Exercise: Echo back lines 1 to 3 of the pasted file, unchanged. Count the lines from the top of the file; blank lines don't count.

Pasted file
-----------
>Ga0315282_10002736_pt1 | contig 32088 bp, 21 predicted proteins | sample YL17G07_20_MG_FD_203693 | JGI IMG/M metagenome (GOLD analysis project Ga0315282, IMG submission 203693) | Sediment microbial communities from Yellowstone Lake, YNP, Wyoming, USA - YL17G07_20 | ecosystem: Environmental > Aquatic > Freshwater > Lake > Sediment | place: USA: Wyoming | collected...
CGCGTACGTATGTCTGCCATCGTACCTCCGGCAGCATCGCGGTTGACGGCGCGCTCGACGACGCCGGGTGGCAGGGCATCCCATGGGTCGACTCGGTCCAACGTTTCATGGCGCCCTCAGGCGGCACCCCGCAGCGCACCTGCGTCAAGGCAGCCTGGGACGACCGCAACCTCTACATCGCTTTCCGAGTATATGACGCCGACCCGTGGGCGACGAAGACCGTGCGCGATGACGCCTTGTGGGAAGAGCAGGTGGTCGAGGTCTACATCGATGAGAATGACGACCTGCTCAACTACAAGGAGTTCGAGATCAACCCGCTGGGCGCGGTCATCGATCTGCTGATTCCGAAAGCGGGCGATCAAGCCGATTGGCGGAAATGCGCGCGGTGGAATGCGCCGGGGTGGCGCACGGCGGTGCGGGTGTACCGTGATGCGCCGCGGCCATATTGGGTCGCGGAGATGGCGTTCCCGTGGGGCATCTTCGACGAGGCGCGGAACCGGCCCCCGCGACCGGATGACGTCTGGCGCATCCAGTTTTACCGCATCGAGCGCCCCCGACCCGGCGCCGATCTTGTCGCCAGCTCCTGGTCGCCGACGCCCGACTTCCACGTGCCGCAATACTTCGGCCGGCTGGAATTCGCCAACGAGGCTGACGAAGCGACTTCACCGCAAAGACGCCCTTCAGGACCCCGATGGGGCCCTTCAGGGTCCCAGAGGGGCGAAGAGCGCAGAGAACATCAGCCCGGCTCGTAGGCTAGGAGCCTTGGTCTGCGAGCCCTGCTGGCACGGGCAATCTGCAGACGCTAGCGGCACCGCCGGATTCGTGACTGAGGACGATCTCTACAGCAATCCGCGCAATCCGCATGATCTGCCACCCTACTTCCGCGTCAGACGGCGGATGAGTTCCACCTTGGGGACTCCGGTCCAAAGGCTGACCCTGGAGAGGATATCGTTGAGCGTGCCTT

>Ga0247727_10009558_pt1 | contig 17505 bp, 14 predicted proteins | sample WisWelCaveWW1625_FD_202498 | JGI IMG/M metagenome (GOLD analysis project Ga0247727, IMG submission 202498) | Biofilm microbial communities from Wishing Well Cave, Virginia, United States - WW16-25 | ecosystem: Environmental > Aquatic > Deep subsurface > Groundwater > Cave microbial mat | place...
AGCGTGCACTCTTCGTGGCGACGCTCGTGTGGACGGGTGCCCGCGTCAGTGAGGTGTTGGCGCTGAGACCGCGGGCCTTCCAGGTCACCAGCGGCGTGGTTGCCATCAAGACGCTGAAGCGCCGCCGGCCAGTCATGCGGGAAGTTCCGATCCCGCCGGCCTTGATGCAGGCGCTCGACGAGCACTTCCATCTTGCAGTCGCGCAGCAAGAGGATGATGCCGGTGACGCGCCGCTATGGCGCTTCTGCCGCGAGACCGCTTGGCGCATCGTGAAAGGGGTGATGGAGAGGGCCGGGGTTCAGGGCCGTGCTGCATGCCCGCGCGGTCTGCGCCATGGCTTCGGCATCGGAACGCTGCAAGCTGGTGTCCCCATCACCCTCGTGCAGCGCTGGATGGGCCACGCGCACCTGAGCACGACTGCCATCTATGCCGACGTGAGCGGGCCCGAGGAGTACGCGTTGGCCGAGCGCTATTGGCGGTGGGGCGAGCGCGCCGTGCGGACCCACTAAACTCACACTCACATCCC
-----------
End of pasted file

>Ga0315282_10002736_pt1 | contig 32088 bp, 21 predicted proteins | sample YL17G07_20_MG_FD_203693 | JGI IMG/M metagenome (GOLD analysis project Ga0315282, IMG submission 203693) | Sediment microbial communities from Yellowstone Lake, YNP, Wyoming, USA - YL17G07_20 | ecosystem: Environmental > Aquatic > Freshwater > Lake > Sediment | place: USA: Wyoming | collected...
CGCGTACGTATGTCTGCCATCGTACCTCCGGCAGCATCGCGGTTGACGGCGCGCTCGACGACGCCGGGTGGCAGGGCATCCCATGGGTCGACTCGGTCCAACGTTTCATGGCGCCCTCAGGCGGCACCCCGCAGCGCACCTGCGTCAAGGCAGCCTGGGACGACCGCAACCTCTACATCGCTTTCCGAGTATATGACGCCGACCCGTGGGCGACGAAGACCGTGCGCGATGACGCCTTGTGGGAAGAGCAGGTGGTCGAGGTCTACATCGATGAGAATGACGACCTGCTCAACTACAAGGAGTTCGAGATCAACCCGCTGGGCGCGGTCATCGATCTGCTGATTCCGAAAGCGGGCGATCAAGCCGATTGGCGGAAATGCGCGCGGTGGAATGCGCCGGGGTGGCGCACGGCGGTGCGGGTGTACCGTGATGCGCCGCGGCCATATTGGGTCGCGGAGATGGCGTTCCCGTGGGGCATCTTCGACGAGGCGCGGAACCGGCCCCCGCGACCGGATGACGTCTGGCGCATCCAGTTTTACCGCATCGAGCGCCCCCGACCCGGCGCCGATCTTGTCGCCAGCTCCTGGTCGCCGACGCCCGACTTCCACGTGCCGCAATACTTCGGCCGGCTGGAATTCGCCAACGAGGCTGACGAAGCGACTTCACCGCAAAGACGCCCTTCAGGACCCCGATGGGGCCCTTCAGGGTCCCAGAGGGGCGAAGAGCGCAGAGAACATCAGCCCGGCTCGTAGGCTAGGAGCCTTGGTCTGCGAGCCCTGCTGGCACGGGCAATCTGCAGACGCTAGCGGCACCGCCGGATTCGTGACTGAGGACGATCTCTACAGCAATCCGCGCAATCCGCATGATCTGCCACCCTACTTCCGCGTCAGACGGCGGATGAGTTCCACCTTGGGGACTCCGGTCCAAAGGCTGACCCTGGAGAGGATATCGTTGAGCGTGCCTT

>Ga0247727_10009558_pt1 | contig 17505 bp, 14 predicted proteins | sample WisWelCaveWW1625_FD_202498 | JGI IMG/M metagenome (GOLD analysis project Ga0247727, IMG submission 202498) | Biofilm microbial communities from Wishing Well Cave, Virginia, United States - WW16-25 | ecosystem: Environmental > Aquatic > Deep subsurface > Groundwater > Cave microbial mat | place...